Reverse Engineering An Apollo-Era Module With X-Ray

The gear that helped us walk on the Moon nearly 60 years ago is still giving up its mysteries today, with some equipment from the Apollo era taking a little bit more effort to reverse engineer than others. A case in point is this radiographic reverse engineering of some Apollo test gear, pulled off by [Ken Shirriff] with help from his usual merry band of Apollo aficionados.

The item in question is a test set used for ground testing of the Up-Data Link, which received digital commands from mission controllers. Contrary to the highly integrated construction used in Apollo flight hardware, the test set, which was saved from a scrapyard, used more ad hoc construction, including cards populated by mysterious modules. The pluggable modules bear Motorola branding, and while they bear some resemblance to ICs, they’re clearly not.

[Ken] was able to do some preliminary reverse-engineering using methods we’ve seen him employ before, but ran into a dead end with his scope and meter without documentation. So the modules went under [John McMaster]’s X-ray beam for a peek inside. They discovered that the 13-pin modules are miniature analog circuits using cordwood construction, with common discrete passives stacked vertically between parallel PCBs. The module they imaged showed clear shadows of carbon composition resistors, metal-film capacitors, and some glass-body diodes. Different angles let [Ken] figure out the circuit, which appears to be part of a square wave to sine wave converter.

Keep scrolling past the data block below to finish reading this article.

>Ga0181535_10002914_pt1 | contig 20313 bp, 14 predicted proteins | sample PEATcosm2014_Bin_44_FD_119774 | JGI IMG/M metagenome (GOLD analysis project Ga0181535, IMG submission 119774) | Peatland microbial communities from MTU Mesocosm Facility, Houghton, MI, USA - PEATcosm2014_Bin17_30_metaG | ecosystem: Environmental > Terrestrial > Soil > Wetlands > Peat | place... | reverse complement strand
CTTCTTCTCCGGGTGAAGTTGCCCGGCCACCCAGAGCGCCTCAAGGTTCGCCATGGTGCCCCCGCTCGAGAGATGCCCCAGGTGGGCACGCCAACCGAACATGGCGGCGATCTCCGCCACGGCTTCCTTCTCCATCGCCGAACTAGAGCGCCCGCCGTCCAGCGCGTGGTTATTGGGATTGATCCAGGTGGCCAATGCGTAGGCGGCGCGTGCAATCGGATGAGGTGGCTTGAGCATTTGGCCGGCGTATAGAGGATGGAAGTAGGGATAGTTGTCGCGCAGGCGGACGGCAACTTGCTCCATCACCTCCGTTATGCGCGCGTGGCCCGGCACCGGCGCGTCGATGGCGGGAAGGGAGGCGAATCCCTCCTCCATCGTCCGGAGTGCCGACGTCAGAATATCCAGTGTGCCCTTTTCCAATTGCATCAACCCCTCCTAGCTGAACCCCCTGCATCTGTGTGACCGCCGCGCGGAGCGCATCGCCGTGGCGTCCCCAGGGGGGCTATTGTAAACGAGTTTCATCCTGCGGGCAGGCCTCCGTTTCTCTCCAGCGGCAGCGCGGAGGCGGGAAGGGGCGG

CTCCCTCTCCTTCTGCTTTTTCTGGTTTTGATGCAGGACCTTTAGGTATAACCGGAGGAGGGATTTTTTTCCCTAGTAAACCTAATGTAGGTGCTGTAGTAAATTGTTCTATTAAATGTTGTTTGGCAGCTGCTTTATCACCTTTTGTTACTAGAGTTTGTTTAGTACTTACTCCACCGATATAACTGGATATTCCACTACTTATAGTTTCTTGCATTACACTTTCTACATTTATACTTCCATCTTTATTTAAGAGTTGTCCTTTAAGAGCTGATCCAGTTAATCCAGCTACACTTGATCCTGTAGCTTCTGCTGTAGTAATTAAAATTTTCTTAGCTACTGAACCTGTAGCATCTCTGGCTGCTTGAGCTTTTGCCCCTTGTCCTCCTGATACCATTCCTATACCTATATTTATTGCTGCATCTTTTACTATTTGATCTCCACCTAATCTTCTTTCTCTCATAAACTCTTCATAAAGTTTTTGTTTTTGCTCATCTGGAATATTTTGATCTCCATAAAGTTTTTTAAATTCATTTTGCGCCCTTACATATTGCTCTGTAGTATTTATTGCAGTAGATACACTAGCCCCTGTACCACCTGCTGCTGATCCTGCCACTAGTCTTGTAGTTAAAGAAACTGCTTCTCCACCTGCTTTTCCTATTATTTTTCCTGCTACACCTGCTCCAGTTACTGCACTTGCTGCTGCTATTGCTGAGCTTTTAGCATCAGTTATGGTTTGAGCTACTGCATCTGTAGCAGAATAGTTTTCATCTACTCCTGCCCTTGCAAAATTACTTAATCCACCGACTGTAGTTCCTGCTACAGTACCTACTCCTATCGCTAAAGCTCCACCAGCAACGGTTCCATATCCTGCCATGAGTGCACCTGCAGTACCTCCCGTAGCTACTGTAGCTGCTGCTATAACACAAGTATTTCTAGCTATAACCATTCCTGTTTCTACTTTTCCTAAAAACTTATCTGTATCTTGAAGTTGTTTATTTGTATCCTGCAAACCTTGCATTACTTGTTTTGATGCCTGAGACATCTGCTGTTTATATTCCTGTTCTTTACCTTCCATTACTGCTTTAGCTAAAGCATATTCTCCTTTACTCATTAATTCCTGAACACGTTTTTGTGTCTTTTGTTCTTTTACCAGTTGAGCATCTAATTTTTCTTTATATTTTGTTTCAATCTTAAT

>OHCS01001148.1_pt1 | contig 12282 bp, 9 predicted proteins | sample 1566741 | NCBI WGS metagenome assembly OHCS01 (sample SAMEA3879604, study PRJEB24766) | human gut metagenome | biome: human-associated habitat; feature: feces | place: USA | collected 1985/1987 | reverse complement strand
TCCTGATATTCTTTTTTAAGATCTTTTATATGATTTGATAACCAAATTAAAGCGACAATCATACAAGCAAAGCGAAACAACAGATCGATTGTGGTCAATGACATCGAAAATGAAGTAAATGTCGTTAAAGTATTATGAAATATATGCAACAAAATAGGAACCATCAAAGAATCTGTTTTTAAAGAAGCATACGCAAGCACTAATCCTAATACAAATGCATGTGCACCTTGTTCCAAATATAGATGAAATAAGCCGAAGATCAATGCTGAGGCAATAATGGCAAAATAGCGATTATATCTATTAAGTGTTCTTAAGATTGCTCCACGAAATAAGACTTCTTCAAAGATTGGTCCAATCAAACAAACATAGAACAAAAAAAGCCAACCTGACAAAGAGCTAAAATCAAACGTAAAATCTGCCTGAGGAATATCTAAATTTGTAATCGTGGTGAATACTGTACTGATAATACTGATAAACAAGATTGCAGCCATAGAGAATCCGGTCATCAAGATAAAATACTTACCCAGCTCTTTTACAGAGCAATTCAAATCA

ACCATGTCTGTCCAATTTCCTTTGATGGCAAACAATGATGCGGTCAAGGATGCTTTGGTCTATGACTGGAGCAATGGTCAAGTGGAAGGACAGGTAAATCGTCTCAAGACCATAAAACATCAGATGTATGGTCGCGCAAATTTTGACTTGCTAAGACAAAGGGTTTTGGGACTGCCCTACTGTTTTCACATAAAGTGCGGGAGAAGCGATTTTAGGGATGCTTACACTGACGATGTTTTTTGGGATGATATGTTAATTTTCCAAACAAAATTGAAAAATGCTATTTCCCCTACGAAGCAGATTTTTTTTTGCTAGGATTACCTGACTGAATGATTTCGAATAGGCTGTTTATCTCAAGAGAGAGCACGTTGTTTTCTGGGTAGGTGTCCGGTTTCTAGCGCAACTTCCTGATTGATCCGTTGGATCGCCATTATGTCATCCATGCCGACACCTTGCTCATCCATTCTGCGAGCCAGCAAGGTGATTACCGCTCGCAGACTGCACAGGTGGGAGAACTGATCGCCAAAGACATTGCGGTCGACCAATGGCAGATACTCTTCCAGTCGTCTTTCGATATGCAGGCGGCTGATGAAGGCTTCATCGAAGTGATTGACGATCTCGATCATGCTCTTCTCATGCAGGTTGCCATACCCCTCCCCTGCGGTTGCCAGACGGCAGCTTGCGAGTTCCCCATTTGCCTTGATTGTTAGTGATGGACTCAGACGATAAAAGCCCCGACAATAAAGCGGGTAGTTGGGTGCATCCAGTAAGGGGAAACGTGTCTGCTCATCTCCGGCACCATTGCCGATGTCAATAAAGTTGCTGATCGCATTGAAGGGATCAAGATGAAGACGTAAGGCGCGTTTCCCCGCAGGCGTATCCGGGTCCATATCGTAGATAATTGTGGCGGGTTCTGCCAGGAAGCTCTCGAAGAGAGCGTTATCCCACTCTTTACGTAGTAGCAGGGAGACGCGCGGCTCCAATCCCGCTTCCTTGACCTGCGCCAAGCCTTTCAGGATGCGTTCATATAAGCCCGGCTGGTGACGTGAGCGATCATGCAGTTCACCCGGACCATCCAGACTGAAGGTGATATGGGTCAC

The bigger mystery here is why the original designer chose this method of construction. There must still be engineers out there who worked on stuff like this, so here’s hoping they chime in on this innovative method.